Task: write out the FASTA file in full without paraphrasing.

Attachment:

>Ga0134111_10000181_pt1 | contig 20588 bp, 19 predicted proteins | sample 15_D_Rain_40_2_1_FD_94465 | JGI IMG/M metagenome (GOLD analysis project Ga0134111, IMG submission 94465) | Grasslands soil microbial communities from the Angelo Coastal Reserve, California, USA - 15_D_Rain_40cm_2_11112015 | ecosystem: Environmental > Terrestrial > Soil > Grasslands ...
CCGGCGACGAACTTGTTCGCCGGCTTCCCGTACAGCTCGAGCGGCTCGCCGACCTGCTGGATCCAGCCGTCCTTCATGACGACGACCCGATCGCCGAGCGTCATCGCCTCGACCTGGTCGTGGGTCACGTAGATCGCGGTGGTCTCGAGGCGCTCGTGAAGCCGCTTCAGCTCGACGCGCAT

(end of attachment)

>Ga0134111_10000181_pt1 | contig 20588 bp, 19 predicted proteins | sample 15_D_Rain_40_2_1_FD_94465 | JGI IMG/M metagenome (GOLD analysis project Ga0134111, IMG submission 94465) | Grasslands soil microbial communities from the Angelo Coastal Reserve, California, USA - 15_D_Rain_40cm_2_11112015 | ecosystem: Environmental > Terrestrial > Soil > Grasslands ...
CCGGCGACGAACTTGTTCGCCGGCTTCCCGTACAGCTCGAGCGGCTCGCCGACCTGCTGGATCCAGCCGTCCTTCATGACGACGACCCGATCGCCGAGCGTCATCGCCTCGACCTGGTCGTGGGTCACGTAGATCGCGGTGGTCTCGAGGCGCTCGTGAAGCCGCTTCAGCTCGACGCGCAT